Introduction to Granulomas in the Lungs
Granuloma in the lungs represents a small area of inflammation caused by a damage of the particular tissue. Granulomas in the lungs are not considered malignant growths. They typically affect small portions of lungs and apart from lung they may occur in any other part of the body. In majority of cases granulomas in the lungs develop as a consequence of inflammation and infection. These structural changes can be easily visualized on chest x-ray and may be sometimes mistaken for cancers.
A granuloma is a lump which contains a rough spherical mass of immune cells. In case of the presence of foreign cells the body normally sends certain cells in order to eliminate the foreign cells. However, if this attempt fails and foreign cells are simply not eliminated inflammatory cells surround the foreign cells and this is an initial phase of forming of a granuloma. Foreign cells include a variety of bacteria, fungi, keratinous substances, suture fragments etc. Apart from macrophages which are the most abundant components, granulomas also contain lymphocytes, neutrophils, eosinophils, multinucleated giant cells, fibroblasts and collagen.
What are Causes of Granulomas in the Lungs?
Granulomas in the lungs form as a consequence of many infections and they are also characteristic for non-infectious illnesses.
Tuberculosis is only one infectious disease that typically features with formation of granulomas in the lungs. These granulomas are rather specific and they contain caseating tubercules. Apart from these necrotizing granulomas people suffering from tuberculosis may have non-necrotizing granulomas as well. In case of tuberculosis granulomas are made of multinucleated giant cells or Langhans giant cells. Their nuclei resemble a horse-shoe.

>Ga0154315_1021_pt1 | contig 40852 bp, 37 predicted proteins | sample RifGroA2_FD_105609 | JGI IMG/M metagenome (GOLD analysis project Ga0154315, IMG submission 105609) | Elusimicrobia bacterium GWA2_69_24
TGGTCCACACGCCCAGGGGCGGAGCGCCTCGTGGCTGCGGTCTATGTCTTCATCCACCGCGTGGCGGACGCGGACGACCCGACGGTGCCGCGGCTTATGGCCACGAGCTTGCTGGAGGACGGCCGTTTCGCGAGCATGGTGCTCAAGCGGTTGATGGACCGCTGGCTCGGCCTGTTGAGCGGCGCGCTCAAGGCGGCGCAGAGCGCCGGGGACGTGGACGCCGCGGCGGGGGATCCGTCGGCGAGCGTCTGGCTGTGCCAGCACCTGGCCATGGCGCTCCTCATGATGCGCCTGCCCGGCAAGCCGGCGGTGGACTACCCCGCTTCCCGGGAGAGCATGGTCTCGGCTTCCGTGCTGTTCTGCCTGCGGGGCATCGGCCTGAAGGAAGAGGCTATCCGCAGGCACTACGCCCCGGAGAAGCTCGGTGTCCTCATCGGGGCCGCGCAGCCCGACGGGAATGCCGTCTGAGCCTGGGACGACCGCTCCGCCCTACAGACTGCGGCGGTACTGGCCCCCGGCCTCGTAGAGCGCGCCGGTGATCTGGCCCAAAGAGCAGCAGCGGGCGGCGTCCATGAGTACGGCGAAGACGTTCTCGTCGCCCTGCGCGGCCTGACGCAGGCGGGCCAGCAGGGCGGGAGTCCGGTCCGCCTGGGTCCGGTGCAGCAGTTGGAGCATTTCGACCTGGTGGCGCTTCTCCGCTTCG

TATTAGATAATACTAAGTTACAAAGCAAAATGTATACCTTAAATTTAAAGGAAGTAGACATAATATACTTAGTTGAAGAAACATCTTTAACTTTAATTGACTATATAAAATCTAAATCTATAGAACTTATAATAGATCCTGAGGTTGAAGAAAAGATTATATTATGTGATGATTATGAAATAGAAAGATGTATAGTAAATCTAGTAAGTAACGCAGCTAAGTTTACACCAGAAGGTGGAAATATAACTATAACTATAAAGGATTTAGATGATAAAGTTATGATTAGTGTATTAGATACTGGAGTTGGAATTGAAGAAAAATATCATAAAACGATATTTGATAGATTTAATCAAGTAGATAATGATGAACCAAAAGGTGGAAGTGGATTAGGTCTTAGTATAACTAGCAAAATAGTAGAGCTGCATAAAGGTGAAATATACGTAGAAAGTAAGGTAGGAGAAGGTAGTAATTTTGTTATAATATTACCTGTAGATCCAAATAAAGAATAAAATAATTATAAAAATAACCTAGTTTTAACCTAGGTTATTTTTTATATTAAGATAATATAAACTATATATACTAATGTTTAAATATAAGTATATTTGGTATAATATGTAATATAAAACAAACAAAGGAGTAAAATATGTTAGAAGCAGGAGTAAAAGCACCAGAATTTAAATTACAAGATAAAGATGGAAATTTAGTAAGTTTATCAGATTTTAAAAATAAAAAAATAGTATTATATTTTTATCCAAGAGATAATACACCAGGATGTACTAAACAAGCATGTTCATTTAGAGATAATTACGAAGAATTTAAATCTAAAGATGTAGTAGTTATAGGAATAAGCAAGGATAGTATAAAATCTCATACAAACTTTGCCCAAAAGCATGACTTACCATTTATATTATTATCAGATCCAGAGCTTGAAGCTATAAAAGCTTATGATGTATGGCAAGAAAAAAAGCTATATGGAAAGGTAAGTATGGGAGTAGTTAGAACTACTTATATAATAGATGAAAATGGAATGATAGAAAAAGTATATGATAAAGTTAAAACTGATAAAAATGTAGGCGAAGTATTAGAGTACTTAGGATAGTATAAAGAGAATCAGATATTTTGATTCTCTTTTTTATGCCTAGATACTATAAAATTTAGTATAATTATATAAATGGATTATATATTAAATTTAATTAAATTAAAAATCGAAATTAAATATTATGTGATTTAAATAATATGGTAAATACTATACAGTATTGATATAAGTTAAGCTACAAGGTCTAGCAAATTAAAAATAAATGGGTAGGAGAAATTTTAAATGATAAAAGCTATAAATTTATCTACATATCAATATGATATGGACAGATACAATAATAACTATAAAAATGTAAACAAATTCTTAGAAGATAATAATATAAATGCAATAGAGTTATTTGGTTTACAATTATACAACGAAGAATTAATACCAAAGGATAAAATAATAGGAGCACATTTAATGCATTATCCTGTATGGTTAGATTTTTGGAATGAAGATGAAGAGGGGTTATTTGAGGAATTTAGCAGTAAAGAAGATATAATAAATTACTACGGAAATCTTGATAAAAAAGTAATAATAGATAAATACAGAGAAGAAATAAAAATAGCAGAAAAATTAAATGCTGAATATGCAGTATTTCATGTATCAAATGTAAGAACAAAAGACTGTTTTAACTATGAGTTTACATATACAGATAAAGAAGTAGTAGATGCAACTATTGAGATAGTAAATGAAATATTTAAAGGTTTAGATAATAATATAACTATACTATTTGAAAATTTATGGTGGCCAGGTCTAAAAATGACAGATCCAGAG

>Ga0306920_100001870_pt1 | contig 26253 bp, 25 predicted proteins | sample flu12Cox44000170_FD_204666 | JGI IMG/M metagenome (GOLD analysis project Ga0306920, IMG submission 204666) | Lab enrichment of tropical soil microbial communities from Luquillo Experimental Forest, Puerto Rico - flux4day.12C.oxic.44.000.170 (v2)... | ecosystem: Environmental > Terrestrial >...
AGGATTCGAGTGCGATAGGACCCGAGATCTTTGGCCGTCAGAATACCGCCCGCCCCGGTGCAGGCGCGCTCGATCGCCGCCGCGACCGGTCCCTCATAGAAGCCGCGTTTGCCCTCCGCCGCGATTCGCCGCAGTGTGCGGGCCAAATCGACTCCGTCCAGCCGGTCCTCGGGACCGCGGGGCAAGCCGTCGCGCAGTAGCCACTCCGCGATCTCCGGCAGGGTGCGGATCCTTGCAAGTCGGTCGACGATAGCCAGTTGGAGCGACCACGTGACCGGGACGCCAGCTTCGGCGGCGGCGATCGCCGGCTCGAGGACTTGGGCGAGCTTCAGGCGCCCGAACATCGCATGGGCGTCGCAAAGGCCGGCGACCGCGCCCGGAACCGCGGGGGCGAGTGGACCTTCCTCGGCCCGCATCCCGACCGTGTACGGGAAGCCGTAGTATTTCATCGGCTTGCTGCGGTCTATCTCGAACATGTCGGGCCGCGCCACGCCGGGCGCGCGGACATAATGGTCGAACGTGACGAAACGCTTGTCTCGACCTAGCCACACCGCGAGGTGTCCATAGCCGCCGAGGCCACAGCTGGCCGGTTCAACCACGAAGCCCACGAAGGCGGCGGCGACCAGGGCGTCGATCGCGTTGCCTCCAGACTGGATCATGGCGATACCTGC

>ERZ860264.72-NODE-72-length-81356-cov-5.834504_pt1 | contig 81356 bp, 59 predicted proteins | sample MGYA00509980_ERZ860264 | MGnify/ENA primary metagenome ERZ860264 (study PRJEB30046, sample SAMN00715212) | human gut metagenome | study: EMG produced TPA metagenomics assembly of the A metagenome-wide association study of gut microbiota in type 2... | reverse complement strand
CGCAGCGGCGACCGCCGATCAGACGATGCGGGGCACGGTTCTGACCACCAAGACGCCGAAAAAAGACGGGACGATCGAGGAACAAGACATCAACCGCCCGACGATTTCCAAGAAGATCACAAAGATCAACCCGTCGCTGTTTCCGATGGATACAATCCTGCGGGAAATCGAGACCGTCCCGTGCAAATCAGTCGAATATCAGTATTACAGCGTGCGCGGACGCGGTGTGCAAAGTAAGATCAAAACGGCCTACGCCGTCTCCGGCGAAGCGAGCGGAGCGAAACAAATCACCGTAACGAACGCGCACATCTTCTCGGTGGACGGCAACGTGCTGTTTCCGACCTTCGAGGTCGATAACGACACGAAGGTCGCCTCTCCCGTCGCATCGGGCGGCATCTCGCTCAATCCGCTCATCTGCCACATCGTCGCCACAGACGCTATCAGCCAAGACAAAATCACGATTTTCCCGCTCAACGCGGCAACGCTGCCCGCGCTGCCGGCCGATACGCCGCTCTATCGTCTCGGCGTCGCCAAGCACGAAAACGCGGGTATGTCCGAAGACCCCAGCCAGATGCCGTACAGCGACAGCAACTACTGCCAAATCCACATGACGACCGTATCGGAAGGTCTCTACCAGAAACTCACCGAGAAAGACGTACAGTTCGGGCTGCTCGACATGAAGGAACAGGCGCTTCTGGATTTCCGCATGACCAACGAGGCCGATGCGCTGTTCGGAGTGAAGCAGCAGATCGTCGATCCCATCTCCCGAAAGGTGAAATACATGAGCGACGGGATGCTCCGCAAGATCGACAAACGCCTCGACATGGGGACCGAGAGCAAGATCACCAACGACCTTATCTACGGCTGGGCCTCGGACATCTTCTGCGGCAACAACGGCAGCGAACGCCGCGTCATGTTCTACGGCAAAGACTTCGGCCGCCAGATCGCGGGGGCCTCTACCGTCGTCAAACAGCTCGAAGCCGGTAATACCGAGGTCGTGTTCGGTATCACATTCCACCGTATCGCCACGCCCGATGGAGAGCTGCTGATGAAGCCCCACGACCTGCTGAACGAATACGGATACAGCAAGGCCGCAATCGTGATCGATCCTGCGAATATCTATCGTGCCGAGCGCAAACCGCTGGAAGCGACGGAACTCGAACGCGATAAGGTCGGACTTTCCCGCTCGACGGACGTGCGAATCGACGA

Histioplasmosis also features with the presence of lung granulomas. In case of histioplasmosis the infection is caused by fungi which induce formation of granulomas. Biopsy samples confirm the presence of both, fungi and reactive granulomas.
One more illness which features with lung granulomas is cryptococcosis. The infection affects people with a healthy immune system and the formation of granulomas is associated with the presence of fungal agent and the reaction of the immune system toward this presence.
Lung granulomas typically affect people suffering from sarcoidosis. The actual cause of sarcoidosis remains unknown but apart from lung granulomas in sarcoidosis may also affect other body parts and organs.
Lung granulomas are also a characteristic of Chrug-Strauss syndrome, small vessel autoimmune vasculitis. This syndrome is rather rare. Fortunately, it is neither heritable nor transmissible.
And finally, lung granulomas occur in Wegener's granulomatosis. This disease is actually a vasculitis that typically affects the lungs, kidneys and other organs. It can be rather severe and requires long term immunosupression.